Higher tea consumption may reduce the risk of some forms of cancer.
This revelation was made by Raul Zamora-Ros, senior researcher at the Nutrition and Cancer Unit of the Bellvitge Institute for Biomedical Research (IDIBELL), Spain, on April 26 at Sixth International Scientific Symposium on Tea and Human Health which was held virtually. The symposium was organized by the United States Tea Board.
“Although further research is needed to determine the exact dosage, the conclusion we can share is that higher intakes of tea consumption may reduce the risk of some forms of cancer,” says Raul Zamora-Ros, lead researcher at the nutrition unit. and Cancer at IDIBELL.
Leading nutritional scientists from around the world gathered at the symposium to present the latest evidence supporting the role of tea in promoting optimal health.
There has been growing interest in the relationship between tea drinking, health promotion and disease prevention with over 9,000 publications now in the scientific literature.
With new findings from the international scientific community constantly lending credibility to the healthful properties of tea, speakers at the Sixth International Scientific Symposium on Tea and Human Health provided a comprehensive update on recent research on the benefits of drinking tea. tea on human health.
Tea is the second most consumed drink in the world after water. All teas come from Camellia sinensis plant. Tea contains flavonoids, natural compounds that are said to have antioxidant properties. Tea also contains L-theanine, an amino acid found primarily in tea.
Looking at existing data on tea and cancer prevention, higher intakes of tea consumption may reduce the risk of certain cancers. “There is evidence that tea flavonoids may act via antioxidant, anti-angiogenesis and anti-inflammatory mechanisms, as well as altering the profile of the gut microbiota. Tea is a beverage rich in flavonoids, which are bioactive compounds with several anticarcinogenic properties in experimental studies. Suggestive evidence indicates that drinking tea may reduce the risk of cancer of the bile ducts, breast, endometrium, liver and mouth,” he said.
“There is a growing body of research from around the world demonstrating that drinking tea can improve human health in several ways,” said symposium chair Jeffrey Blumberg, PhD, active professor emeritus at the Friedman School of Nutrition Science and Policy from Tufts University. .
“True teas – which include black, green, white, oolong and black – can make a significant contribution to promoting public health. The evidence presented at this symposium reveals results – ranging from suggestive to compelling – about the benefits of tea on cancer, cardiometabolic disease, cognitive performance and immune function.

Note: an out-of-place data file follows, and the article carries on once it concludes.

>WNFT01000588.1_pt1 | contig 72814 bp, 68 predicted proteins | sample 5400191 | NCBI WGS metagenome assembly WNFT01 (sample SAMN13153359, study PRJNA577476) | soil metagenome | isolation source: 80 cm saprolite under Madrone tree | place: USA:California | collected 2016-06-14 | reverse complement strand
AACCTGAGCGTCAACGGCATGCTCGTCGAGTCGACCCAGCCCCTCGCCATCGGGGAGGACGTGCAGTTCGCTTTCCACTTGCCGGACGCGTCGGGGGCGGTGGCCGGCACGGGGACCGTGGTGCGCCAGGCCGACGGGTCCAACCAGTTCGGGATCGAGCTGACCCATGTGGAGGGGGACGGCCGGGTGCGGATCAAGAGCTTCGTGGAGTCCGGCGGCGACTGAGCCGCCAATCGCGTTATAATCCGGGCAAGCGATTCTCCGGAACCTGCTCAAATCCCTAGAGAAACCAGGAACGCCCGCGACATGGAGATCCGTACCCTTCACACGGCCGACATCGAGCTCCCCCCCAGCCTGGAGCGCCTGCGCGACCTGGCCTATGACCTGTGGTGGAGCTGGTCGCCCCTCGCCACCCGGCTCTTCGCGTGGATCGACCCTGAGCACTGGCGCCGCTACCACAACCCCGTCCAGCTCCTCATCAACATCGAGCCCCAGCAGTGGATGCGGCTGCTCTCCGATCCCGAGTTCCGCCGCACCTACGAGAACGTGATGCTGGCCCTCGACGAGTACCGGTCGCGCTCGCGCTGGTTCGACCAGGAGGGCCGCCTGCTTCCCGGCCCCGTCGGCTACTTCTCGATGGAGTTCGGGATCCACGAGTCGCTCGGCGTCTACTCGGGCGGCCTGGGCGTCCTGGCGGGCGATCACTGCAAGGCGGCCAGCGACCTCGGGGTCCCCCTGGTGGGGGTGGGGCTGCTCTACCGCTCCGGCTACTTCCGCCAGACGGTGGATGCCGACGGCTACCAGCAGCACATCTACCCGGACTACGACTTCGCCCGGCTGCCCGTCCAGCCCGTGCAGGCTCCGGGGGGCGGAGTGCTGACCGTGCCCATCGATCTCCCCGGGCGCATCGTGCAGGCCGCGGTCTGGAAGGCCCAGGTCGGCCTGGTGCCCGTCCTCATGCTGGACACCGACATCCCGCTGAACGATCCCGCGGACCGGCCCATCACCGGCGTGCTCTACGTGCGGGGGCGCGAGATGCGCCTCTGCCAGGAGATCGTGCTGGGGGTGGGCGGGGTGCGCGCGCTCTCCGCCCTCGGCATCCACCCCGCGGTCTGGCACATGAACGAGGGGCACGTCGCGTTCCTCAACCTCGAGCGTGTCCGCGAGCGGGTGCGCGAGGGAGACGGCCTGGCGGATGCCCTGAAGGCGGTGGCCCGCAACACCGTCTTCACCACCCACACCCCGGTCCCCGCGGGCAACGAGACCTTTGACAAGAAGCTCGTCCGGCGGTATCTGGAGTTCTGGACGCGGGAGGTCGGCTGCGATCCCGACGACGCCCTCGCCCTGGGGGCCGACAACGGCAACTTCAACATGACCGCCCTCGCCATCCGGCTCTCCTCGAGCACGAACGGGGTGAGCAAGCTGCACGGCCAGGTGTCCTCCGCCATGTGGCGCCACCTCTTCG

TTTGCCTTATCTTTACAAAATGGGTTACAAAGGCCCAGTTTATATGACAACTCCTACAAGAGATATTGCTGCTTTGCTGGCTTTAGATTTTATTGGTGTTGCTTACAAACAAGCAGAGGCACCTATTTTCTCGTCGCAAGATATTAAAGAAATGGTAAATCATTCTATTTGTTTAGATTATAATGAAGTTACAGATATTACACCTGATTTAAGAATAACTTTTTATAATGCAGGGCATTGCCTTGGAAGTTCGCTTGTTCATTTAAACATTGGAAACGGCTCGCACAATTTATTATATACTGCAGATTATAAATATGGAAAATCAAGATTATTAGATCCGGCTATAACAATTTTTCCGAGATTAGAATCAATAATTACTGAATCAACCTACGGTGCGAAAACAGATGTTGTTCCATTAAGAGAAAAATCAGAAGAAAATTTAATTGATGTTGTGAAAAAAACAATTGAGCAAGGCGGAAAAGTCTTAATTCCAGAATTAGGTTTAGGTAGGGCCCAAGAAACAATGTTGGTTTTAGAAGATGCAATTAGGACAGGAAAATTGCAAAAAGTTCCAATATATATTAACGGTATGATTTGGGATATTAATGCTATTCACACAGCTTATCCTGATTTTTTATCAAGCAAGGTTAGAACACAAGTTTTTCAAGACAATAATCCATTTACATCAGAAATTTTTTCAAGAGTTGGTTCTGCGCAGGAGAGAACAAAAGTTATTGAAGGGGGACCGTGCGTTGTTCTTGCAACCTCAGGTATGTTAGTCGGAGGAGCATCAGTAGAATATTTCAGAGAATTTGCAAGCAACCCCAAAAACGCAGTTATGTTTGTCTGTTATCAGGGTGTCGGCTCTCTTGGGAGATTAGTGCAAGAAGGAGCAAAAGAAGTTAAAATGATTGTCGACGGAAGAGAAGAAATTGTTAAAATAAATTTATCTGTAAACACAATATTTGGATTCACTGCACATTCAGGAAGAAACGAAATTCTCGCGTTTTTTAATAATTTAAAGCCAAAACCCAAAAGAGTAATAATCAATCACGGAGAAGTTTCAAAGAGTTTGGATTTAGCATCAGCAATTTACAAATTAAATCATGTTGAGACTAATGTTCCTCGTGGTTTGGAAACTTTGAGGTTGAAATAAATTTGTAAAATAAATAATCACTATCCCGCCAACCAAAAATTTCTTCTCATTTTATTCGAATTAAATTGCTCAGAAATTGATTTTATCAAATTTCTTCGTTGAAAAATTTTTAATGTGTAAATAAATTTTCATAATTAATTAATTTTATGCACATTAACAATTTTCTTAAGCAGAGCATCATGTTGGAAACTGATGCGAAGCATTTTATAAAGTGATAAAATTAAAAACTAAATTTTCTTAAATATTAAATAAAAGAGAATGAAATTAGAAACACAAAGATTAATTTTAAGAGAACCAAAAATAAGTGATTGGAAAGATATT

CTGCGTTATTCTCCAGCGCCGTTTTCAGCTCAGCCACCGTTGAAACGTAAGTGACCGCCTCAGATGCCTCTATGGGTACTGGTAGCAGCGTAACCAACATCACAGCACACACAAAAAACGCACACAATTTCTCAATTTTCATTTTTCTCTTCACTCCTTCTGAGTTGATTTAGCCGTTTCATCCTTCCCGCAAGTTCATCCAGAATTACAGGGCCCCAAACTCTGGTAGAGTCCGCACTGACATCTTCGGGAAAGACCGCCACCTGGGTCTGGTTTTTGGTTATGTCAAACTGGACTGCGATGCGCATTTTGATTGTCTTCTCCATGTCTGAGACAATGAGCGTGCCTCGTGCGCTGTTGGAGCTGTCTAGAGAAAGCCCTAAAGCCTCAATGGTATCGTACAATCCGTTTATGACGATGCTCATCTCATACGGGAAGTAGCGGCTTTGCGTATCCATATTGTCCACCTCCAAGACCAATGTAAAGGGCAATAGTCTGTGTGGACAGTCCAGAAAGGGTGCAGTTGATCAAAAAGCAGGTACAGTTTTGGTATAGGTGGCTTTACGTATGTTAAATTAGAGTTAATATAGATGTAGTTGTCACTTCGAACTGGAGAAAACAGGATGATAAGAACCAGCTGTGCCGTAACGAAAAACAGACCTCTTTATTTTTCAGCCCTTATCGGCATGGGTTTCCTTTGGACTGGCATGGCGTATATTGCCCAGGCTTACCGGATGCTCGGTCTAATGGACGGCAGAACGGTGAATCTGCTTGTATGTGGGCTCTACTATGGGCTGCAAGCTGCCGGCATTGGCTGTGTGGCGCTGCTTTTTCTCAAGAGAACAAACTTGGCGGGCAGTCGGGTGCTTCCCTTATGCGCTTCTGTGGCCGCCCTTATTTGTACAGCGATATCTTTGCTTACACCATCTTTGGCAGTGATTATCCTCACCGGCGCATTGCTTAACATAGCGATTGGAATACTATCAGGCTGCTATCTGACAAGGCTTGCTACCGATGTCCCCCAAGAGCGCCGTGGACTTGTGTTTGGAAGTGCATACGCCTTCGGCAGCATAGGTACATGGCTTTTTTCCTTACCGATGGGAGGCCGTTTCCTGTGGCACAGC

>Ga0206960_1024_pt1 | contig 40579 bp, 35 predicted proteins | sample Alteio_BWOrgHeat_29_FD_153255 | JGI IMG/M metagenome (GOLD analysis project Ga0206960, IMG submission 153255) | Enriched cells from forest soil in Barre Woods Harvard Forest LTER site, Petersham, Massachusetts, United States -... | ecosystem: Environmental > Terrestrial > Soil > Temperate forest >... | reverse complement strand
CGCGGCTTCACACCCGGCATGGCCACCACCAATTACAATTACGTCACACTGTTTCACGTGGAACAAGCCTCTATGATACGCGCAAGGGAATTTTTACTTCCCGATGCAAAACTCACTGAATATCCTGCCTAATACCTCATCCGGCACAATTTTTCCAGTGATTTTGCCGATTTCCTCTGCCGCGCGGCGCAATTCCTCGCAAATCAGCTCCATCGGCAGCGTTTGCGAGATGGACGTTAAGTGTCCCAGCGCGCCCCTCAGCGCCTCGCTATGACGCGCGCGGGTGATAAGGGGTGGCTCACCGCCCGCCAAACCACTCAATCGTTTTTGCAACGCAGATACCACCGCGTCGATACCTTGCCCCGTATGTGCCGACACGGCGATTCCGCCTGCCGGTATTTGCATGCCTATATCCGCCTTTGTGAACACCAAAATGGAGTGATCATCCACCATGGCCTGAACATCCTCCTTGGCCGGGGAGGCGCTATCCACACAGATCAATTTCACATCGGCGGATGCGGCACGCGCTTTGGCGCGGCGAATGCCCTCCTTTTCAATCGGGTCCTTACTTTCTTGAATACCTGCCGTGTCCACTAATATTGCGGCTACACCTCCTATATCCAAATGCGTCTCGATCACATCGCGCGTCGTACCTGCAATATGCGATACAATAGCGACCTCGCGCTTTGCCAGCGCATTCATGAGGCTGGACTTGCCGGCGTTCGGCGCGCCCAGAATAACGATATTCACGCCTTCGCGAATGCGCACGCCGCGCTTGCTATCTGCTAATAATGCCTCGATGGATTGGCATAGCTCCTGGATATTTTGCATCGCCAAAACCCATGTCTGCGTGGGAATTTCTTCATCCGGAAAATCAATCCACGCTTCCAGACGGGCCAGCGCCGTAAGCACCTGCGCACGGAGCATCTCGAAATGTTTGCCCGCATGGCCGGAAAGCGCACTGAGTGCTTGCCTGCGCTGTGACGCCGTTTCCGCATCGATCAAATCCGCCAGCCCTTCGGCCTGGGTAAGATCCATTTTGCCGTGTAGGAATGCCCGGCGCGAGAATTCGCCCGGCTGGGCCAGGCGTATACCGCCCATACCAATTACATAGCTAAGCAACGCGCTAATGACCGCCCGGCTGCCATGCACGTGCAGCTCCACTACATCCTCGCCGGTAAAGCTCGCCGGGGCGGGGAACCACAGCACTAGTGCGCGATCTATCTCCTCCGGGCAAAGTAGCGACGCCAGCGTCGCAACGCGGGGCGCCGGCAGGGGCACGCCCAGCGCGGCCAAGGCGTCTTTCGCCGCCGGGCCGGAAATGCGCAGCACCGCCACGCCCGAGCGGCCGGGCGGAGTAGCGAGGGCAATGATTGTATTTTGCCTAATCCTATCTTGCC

Tea contains flavonoids, natural compounds that have antioxidant properties. The flavonoids in tea provide bioactive compounds that help neutralize free radicals that can damage elements in the body, such as genetic material and lipids, and contribute to chronic disease. Tea also contains L-theanine, an amino acid found primarily in tea.
“Tea can help support your immune system and increase your body’s resistance to disease,” says Dayong Wu, Associate of the Nutritional Immunology Laboratory at the USDA Jean Mayer Center for Aging Research in Human Nutrition. Tufts University. “If you do get sick, tea can help your body respond more effectively to illness by getting rid of infection and can also lessen its severity when it does occur.”
When it comes to cognitive function, it turns out that tea can provide significant benefits. “There is strong evidence that tea and its constituents appear to be beneficial under stressful conditions. The deepest cognitive domain that tea seems to work on is attention and alertness,” says Louise Dye, professor of nutrition and behavior at the University of Leeds. “With these effects on attention, tea is an optimal drink of choice during a time of high stress and burnout around the world.”
Recent high-quality data from long-term prospective cohort studies indicate that higher intakes of tea – from as little as one cup per day and up to 5-6 per day – are associated with reduced risk of dementia.
“This bountiful drink is one that consumers can easily add to enhance their diet and create a healthier, longer life for themselves,” says Taylor Wallace, a professor in the Department of Nutrition and Food Studies at George Mason University.
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